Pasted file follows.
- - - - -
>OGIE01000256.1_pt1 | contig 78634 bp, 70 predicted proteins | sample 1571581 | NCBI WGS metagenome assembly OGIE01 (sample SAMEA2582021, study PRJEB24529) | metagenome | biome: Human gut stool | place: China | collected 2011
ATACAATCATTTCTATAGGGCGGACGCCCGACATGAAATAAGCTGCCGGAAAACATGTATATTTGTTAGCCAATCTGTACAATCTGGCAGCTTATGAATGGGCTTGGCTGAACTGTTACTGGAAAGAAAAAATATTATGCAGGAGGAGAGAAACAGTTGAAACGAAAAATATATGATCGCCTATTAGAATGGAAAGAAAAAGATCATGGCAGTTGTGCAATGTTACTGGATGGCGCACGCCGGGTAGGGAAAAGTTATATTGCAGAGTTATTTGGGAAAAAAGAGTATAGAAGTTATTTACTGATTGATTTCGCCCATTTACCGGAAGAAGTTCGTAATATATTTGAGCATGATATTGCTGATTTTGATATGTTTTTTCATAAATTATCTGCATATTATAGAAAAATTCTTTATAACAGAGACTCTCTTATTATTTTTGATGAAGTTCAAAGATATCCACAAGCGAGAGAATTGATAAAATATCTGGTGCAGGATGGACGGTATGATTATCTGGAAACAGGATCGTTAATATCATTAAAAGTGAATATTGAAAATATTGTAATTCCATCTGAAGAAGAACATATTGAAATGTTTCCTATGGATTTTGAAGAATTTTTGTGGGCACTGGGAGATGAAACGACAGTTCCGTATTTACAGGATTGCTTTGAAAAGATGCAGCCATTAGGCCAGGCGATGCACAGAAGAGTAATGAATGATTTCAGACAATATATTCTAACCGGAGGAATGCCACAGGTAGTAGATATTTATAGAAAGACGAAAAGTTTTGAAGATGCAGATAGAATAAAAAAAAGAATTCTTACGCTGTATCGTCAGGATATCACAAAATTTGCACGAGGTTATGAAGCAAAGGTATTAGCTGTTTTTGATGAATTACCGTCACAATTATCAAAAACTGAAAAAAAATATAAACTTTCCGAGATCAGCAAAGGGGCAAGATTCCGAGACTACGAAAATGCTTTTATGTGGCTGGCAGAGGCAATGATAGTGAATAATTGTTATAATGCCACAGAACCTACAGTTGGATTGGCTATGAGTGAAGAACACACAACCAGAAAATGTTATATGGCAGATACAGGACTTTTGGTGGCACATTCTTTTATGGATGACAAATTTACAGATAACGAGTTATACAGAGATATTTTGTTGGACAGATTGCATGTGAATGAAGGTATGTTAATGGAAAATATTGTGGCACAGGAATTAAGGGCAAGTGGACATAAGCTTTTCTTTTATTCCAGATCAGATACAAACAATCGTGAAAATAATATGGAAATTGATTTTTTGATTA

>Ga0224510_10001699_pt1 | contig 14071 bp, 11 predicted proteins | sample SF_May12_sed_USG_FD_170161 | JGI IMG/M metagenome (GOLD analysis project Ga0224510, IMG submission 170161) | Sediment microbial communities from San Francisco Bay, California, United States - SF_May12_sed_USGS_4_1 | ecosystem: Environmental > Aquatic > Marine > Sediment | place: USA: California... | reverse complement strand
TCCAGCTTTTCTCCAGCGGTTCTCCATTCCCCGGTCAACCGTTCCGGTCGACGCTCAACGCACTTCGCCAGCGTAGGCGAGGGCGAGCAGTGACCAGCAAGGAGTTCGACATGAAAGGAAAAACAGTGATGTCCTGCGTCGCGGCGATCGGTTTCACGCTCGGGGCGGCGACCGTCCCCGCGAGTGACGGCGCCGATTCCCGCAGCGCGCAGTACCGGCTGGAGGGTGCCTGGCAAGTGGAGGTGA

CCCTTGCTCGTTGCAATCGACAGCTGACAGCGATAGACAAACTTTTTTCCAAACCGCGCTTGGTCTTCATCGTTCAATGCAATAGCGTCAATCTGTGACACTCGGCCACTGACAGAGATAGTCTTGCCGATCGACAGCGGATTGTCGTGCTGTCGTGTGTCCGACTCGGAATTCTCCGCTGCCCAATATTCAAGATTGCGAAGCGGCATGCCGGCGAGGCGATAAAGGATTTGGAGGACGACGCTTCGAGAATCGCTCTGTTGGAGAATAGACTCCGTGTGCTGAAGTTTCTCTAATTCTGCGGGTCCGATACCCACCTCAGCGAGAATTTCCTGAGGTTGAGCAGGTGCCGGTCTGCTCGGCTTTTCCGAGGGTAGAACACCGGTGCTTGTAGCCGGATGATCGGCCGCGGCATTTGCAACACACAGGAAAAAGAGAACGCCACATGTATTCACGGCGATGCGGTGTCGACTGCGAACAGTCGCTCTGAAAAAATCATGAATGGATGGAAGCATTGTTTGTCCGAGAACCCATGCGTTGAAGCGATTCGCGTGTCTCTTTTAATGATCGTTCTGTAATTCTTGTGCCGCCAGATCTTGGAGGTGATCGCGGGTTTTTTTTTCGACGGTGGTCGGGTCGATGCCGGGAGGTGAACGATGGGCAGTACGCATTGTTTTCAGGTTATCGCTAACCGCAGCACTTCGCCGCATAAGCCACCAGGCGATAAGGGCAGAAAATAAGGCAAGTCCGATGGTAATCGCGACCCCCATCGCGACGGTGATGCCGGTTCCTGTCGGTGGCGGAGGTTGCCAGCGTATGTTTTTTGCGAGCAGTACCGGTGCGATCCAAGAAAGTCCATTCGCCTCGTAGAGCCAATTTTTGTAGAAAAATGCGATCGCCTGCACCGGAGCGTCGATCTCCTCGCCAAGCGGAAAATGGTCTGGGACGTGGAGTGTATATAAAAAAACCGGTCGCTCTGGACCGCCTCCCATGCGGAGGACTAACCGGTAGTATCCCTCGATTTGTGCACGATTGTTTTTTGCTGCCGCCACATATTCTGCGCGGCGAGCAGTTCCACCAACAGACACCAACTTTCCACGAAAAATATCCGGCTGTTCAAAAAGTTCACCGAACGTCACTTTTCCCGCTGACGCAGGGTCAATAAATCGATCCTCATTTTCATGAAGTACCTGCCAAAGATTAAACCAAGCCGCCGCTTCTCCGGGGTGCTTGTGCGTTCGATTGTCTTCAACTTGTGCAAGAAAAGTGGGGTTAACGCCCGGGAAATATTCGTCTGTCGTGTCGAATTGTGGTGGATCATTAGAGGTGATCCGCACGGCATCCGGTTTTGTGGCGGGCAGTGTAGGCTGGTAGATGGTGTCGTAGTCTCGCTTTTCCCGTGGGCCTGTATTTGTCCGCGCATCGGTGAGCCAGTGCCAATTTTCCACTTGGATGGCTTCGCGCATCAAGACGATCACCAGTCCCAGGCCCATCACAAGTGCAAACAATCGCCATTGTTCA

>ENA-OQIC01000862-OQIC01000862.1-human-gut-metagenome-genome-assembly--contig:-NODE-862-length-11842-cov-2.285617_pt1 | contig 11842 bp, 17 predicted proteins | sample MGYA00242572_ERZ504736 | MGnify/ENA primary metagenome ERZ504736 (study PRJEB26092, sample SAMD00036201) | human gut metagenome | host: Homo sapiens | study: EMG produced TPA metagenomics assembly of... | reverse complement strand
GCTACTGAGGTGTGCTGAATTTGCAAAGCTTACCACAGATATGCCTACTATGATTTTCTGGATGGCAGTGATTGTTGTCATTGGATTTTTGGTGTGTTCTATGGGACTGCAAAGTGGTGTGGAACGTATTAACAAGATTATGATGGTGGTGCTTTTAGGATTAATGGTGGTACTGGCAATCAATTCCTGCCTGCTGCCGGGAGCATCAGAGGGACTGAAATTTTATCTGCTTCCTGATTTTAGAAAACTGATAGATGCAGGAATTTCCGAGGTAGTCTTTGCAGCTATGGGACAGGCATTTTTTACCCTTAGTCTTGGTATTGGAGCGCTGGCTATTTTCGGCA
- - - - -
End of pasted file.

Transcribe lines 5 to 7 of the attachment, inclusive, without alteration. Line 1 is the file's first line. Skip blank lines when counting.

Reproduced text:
CCCTTGCTCGTTGCAATCGACAGCTGACAGCGATAGACAAACTTTTTTCCAAACCGCGCTTGGTCTTCATCGTTCAATGCAATAGCGTCAATCTGTGACACTCGGCCACTGACAGAGATAGTCTTGCCGATCGACAGCGGATTGTCGTGCTGTCGTGTGTCCGACTCGGAATTCTCCGCTGCCCAATATTCAAGATTGCGAAGCGGCATGCCGGCGAGGCGATAAAGGATTTGGAGGACGACGCTTCGAGAATCGCTCTGTTGGAGAATAGACTCCGTGTGCTGAAGTTTCTCTAATTCTGCGGGTCCGATACCCACCTCAGCGAGAATTTCCTGAGGTTGAGCAGGTGCCGGTCTGCTCGGCTTTTCCGAGGGTAGAACACCGGTGCTTGTAGCCGGATGATCGGCCGCGGCATTTGCAACACACAGGAAAAAGAGAACGCCACATGTATTCACGGCGATGCGGTGTCGACTGCGAACAGTCGCTCTGAAAAAATCATGAATGGATGGAAGCATTGTTTGTCCGAGAACCCATGCGTTGAAGCGATTCGCGTGTCTCTTTTAATGATCGTTCTGTAATTCTTGTGCCGCCAGATCTTGGAGGTGATCGCGGGTTTTTTTTTCGACGGTGGTCGGGTCGATGCCGGGAGGTGAACGATGGGCAGTACGCATTGTTTTCAGGTTATCGCTAACCGCAGCACTTCGCCGCATAAGCCACCAGGCGATAAGGGCAGAAAATAAGGCAAGTCCGATGGTAATCGCGACCCCCATCGCGACGGTGATGCCGGTTCCTGTCGGTGGCGGAGGTTGCCAGCGTATGTTTTTTGCGAGCAGTACCGGTGCGATCCAAGAAAGTCCATTCGCCTCGTAGAGCCAATTTTTGTAGAAAAATGCGATCGCCTGCACCGGAGCGTCGATCTCCTCGCCAAGCGGAAAATGGTCTGGGACGTGGAGTGTATATAAAAAAACCGGTCGCTCTGGACCGCCTCCCATGCGGAGGACTAACCGGTAGTATCCCTCGATTTGTGCACGATTGTTTTTTGCTGCCGCCACATATTCTGCGCGGCGAGCAGTTCCACCAACAGACACCAACTTTCCACGAAAAATATCCGGCTGTTCAAAAAGTTCACCGAACGTCACTTTTCCCGCTGACGCAGGGTCAATAAATCGATCCTCATTTTCATGAAGTACCTGCCAAAGATTAAACCAAGCCGCCGCTTCTCCGGGGTGCTTGTGCGTTCGATTGTCTTCAACTTGTGCAAGAAAAGTGGGGTTAACGCCCGGGAAATATTCGTCTGTCGTGTCGAATTGTGGTGGATCATTAGAGGTGATCCGCACGGCATCCGGTTTTGTGGCGGGCAGTGTAGGCTGGTAGATGGTGTCGTAGTCTCGCTTTTCCCGTGGGCCTGTATTTGTCCGCGCATCGGTGAGCCAGTGCCAATTTTCCACTTGGATGGCTTCGCGCATCAAGACGATCACCAGTCCCAGGCCCATCACAAGTGCAAACAATCGCCATTGTTCA

>ENA-OQIC01000862-OQIC01000862.1-human-gut-metagenome-genome-assembly--contig:-NODE-862-length-11842-cov-2.285617_pt1 | contig 11842 bp, 17 predicted proteins | sample MGYA00242572_ERZ504736 | MGnify/ENA primary metagenome ERZ504736 (study PRJEB26092, sample SAMD00036201) | human gut metagenome | host: Homo sapiens | study: EMG produced TPA metagenomics assembly of... | reverse complement strand
GCTACTGAGGTGTGCTGAATTTGCAAAGCTTACCACAGATATGCCTACTATGATTTTCTGGATGGCAGTGATTGTTGTCATTGGATTTTTGGTGTGTTCTATGGGACTGCAAAGTGGTGTGGAACGTATTAACAAGATTATGATGGTGGTGCTTTTAGGATTAATGGTGGTACTGGCAATCAATTCCTGCCTGCTGCCGGGAGCATCAGAGGGACTGAAATTTTATCTGCTTCCTGATTTTAGAAAACTGATAGATGCAGGAATTTCCGAGGTAGTCTTTGCAGCTATGGGACAGGCATTTTTTACCCTTAGTCTTGGTATTGGAGCGCTGGCTATTTTCGGCA